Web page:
Norton v Ute Indian Tribe of the Uintah and Ouray reservation

Tribe and other defendants appealed the district court preliminary injunction barring a tort suit filed in tribal court from proceeding and denying defendants’ motion to dismiss based on tribal sovereign immunity. The panel vacated in part and remanded. It held that tribal court jurisdiction was colorable over the trespass claim that Norton and other Utah local police officers entered the reservation, chased a passenger in a car that did not pull over, shot and killed the passenger and refused to allow tribal police to access the scene because ability to exclude nonmembers is a key element of tribal sovereignty and the acts here may be catastrophic to tribal self-government and thus the tribal court proceeding should continue on the trespass claim. The panel affirmed as to all other tort claims as they were directed at harm to tribal members not to the self-government or other interests of the Tribe as a whole. It held that tribal court jurisdiction over Norton and the other officers was proper as they were not authorized to enforce tribal law and any crime that the deceased passenger Amy have committed was done entirely on tribal land. It led the bad faith exception did not apply here as there is no evidence the tribal court has acted in bad faith, tribal courts provide appropriate levels of due process and are fair to nonmembers. It held the motion to dismiss was properly denied as to the head of the tribal court as he was sued in his official positon to halt allegedly unlawful assertion of jurisdiction, but, held Tribe, the tribal court and the tribe’s business committee are all immune and the motion to dims should have been granted as to them. The case was remanded for further proceedings.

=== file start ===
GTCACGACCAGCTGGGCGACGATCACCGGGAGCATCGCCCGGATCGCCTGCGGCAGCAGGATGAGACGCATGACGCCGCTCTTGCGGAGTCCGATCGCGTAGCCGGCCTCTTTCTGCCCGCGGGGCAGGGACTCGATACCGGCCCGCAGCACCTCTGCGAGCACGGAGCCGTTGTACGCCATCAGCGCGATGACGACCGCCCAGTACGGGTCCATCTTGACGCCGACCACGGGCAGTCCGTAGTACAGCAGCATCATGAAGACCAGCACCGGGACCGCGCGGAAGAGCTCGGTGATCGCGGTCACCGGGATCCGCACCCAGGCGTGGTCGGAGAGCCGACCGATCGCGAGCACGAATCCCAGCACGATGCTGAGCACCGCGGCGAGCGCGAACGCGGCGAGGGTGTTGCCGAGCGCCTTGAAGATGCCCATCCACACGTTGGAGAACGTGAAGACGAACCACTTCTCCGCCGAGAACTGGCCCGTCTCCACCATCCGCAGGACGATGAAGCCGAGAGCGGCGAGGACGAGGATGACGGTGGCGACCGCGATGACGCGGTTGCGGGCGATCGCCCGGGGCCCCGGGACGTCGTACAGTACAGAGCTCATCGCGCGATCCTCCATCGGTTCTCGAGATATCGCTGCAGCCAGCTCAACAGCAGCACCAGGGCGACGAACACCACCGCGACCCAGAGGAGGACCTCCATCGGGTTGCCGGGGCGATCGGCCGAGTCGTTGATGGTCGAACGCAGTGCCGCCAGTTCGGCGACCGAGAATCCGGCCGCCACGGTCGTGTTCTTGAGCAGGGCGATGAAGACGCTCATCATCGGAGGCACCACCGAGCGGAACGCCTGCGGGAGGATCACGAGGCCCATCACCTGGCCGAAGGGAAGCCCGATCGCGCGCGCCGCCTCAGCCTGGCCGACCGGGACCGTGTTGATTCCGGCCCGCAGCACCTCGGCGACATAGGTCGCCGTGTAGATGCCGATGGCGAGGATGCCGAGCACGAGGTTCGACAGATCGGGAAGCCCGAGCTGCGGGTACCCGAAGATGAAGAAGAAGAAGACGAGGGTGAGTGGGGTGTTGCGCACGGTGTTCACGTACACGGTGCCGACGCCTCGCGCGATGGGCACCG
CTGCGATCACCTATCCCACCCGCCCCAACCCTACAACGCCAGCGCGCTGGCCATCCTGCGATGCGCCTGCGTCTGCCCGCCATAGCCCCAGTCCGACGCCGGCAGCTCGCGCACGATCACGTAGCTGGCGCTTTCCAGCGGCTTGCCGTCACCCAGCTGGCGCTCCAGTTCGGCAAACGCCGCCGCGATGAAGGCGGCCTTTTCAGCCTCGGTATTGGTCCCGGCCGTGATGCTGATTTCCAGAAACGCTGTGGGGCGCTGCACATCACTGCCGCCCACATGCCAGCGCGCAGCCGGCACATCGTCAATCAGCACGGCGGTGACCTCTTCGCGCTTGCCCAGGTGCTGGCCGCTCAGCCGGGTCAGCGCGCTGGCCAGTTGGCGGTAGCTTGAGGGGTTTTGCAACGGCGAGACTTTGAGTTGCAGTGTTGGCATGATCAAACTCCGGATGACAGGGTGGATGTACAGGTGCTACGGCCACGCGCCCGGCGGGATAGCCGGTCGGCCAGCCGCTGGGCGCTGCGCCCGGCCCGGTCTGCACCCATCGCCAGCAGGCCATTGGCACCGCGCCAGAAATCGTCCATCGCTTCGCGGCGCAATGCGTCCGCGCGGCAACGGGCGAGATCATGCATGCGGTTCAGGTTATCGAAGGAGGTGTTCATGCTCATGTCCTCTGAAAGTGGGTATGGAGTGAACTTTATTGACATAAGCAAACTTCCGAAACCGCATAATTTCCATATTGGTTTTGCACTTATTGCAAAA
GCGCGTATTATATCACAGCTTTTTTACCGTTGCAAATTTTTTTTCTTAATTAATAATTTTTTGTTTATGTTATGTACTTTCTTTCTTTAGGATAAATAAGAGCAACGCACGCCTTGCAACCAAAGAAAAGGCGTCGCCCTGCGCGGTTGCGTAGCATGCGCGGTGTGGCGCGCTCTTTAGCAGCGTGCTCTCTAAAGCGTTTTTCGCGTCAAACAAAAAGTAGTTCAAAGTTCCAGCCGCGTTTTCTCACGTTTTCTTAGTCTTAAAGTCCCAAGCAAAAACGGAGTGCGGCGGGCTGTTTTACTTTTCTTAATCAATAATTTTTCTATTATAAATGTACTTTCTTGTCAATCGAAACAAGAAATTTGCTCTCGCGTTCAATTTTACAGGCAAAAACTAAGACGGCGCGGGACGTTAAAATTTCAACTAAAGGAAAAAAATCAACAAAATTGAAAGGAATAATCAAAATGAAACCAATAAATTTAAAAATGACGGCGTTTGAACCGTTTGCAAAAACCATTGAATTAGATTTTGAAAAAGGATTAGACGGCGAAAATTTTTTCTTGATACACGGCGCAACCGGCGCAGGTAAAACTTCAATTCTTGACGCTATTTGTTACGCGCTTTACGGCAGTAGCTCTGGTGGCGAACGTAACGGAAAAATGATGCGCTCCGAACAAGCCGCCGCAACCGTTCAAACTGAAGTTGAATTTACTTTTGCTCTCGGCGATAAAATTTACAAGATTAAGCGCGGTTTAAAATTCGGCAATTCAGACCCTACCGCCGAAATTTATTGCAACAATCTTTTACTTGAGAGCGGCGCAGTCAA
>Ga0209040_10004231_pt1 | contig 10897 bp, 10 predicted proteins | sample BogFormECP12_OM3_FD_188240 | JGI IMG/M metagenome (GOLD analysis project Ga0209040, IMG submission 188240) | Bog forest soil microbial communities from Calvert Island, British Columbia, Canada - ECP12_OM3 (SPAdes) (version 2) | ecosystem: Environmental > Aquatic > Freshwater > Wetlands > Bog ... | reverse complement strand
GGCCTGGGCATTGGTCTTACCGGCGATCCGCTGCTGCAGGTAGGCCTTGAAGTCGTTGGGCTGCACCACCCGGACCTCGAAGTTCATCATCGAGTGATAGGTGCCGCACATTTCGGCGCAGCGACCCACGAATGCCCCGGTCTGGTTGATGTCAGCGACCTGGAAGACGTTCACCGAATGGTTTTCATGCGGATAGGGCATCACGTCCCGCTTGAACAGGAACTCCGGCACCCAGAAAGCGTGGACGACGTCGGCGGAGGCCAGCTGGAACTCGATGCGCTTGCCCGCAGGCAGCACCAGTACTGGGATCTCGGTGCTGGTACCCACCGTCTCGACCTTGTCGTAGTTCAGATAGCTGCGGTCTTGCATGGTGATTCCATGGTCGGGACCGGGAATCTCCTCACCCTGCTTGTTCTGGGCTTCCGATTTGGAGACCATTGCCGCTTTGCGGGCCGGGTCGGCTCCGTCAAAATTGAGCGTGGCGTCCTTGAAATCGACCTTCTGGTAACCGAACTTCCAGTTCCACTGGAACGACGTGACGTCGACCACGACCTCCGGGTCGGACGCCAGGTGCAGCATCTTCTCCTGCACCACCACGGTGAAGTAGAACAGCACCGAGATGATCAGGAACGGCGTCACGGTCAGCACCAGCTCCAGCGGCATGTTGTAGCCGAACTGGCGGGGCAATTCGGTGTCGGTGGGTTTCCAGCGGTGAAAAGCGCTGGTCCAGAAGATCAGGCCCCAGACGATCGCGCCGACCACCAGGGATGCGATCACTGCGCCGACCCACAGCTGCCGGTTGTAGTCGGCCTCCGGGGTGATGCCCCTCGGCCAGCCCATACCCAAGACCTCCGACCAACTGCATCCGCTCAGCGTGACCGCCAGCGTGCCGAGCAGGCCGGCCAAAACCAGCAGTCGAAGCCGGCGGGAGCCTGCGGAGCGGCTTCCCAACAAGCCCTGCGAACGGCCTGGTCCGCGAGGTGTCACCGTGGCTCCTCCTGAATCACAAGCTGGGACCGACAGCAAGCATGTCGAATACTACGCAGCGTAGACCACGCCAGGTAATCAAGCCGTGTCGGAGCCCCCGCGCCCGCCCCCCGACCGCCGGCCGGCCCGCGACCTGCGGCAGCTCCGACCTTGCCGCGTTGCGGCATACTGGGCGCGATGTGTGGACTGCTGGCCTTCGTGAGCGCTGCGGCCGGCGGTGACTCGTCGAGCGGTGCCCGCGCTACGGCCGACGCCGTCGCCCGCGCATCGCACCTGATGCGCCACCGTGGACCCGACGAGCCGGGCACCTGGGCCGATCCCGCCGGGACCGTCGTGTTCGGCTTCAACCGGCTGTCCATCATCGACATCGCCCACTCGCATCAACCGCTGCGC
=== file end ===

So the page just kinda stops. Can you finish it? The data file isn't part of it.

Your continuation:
Punt v Kelly Services and GE Controls Solutions

Punt appealed summary judgment to Kelly and GE on her disability and genetic information claims and the denial of her motion to compel discovery. The panel affirmed. As to discovery, the panel held that the magistrate was not obligated to narrow Punt’s overbroad and burdensome discovery request as attorneys are charged with drafting requests that comply with the rules of civil procedure. As to her disability claim, the panel first held that the district court erroneously conflated the types of claims under the Americans with Disabilities Act and the evidence need to support the claims and here a failure to accommodate claim was pled which does not require evidence of discriminatory intent and applying eh burden shifting McDonald Douglas regime or requiring direct evidence of animus is error. Applying the circuit’s methodology for assessing failure to accommodate claims, the panel affirmed as Punt’s requested accommodation to take of large chunks of time to deal with her breast cancer was not plausibly reasonable in the context of a temporary receptionist job obtained through a staffing agency which required daily physical presence and there was no indication the need for time off would end in the near future. It finally affirmed on the genetic information claim as unsupported by evidence and further that GE had a legitimate reason to terminate the temporary assignment based on unavailability.